Oesophageal squamous cell carcinoma (ESCC) is one of the most lethal malignancies (Shimada et al, 2003). Despite aggressive treatment modalities such as surgical tumour resection with extensive lymphadenectomy and chemo-radiation therapy, the long-term disease control of advanced-stage ESCC remains difficult (Akiyama et al, 1994; Ando et al, 2003; Kleinberg and Forastiere, 2007). Therefore, immunotherapy such as the utilisation of anti-tumour T cells or antibodies induced by cancer vaccination is extremely appealing. As the anti-tumour cytotoxic T lymphocyte (CTL) response is induced by the recognition of immunogenic epitopes that are presented on various types of HLA class I molecules on the tumour (Marincola et al, 2000; Tangri et al, 2001; Cabrera et al, 2007; Nagorsen and Thiel, 2008), it is important to evaluate the status of HLA class I molecules on tumour cells. It has been reported that the downregulation of HLA class I molecules in the tumour commonly occurred, and the defect of HLA class I molecules is significantly related to patient survival in several malignancies including ESCC (Hosch et al, 1997a; Kageshita et al, 1999; Ryschich et al, 2005; Vitale et al, 2005; Ogino et al, 2006; Ramnath et al, 2006; Speetjens et al, 2008; Ueda et al, 2008). Moreover, it is well known that the downregulation of HLA class I on the tumour allows it to evade CTL-mediated anti-tumour immunity, leading to variant cancer cells that arise from the parent tumour during tumour progression at both primary and metastatic sites.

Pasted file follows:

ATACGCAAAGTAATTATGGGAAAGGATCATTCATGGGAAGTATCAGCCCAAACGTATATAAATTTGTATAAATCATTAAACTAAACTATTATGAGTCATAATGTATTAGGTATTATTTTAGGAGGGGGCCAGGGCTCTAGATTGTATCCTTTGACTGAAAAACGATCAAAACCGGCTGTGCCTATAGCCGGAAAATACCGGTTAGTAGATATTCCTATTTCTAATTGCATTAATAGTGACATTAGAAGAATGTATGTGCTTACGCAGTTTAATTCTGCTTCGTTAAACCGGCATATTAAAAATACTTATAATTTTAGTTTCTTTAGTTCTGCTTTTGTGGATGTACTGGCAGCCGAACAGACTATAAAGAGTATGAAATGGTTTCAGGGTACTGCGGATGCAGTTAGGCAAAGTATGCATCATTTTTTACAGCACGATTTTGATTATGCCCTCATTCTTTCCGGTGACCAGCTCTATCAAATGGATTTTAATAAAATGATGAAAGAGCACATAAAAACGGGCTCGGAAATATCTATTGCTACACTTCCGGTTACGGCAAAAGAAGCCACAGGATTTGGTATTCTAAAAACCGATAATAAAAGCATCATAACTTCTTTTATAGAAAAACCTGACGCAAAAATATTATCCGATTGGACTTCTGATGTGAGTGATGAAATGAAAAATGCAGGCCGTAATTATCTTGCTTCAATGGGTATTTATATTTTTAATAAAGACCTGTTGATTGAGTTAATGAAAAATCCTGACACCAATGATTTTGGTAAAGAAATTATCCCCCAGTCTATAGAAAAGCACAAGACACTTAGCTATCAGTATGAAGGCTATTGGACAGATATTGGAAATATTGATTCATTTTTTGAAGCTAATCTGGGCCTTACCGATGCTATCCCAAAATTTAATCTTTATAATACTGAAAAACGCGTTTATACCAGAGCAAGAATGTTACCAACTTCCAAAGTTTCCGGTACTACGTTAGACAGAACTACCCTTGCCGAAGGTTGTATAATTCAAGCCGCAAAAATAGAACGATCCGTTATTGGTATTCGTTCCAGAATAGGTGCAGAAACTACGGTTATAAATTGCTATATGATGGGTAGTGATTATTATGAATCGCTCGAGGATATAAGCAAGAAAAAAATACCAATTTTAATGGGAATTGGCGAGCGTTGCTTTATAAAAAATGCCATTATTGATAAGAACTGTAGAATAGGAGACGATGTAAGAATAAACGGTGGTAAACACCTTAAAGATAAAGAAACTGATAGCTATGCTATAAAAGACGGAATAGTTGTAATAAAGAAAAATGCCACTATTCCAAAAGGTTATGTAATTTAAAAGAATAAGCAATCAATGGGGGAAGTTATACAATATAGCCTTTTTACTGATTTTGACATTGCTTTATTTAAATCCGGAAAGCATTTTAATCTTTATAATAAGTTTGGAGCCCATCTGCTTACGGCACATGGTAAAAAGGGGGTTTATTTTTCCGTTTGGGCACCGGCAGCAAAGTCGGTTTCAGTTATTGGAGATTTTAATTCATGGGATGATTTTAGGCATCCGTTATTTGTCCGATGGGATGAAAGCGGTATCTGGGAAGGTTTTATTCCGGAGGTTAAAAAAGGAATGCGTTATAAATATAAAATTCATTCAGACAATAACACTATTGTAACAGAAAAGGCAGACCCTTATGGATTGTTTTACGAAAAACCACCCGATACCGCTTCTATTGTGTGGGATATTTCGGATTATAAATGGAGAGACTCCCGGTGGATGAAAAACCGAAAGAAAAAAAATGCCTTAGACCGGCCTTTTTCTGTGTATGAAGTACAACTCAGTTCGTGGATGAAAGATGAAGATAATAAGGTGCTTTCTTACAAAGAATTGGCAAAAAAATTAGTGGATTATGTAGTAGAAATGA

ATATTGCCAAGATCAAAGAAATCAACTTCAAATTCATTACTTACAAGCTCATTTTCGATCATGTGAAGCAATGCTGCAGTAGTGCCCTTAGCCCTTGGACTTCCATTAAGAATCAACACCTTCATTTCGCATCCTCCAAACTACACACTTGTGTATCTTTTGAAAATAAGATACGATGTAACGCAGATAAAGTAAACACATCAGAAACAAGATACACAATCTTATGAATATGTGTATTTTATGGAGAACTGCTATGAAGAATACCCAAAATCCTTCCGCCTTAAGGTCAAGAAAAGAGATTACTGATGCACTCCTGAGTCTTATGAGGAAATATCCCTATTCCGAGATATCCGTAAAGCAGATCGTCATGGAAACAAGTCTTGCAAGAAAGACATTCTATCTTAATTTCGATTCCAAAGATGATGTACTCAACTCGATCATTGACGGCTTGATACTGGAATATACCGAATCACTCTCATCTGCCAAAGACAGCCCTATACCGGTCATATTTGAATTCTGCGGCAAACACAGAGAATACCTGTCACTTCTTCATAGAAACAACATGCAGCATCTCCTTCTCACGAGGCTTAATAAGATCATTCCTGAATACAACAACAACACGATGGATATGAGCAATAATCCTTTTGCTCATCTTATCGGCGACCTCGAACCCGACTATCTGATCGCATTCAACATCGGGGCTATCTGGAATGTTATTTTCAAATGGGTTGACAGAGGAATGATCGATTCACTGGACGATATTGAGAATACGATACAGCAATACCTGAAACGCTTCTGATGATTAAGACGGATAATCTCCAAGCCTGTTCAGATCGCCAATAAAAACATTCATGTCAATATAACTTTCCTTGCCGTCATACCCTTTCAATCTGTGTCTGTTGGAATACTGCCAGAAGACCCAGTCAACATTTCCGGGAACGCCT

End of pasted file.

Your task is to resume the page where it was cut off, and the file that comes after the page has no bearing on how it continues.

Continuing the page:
Although immunohistochemical analyses of HLA class I expression in several malignancies have previously been performed, there was a discrepancy in the frequencies of downregulated HLA class I molecules (Mattijssen et al, 1991; Möller et al, 1991; Passlick et al, 1996; Vora et al, 1997; Ramnath et al, 2006; Kikuchi et al, 2007; Mehta et al, 2008; Speetjens et al, 2008). This discrepancy might be due to a difficulty in evaluating immunostaining by anti-MHC class I monoclonal antibodies (mAbs), such as W6/32, HC-10, or HC-A2, as these anti-MHC class I mAbs were not appropriate for the immunostaining of formalin-fixed, paraffin-embedded tissue. Recently, EMR8-5, which is an mAb against HLA class I heavy chains (HLA-A,B,C), has been confirmed to be valid in HLA class I immunohistochemistry (Tsukahara et al, 2006; Kikuchi et al, 2007; Kitamura et al, 2007).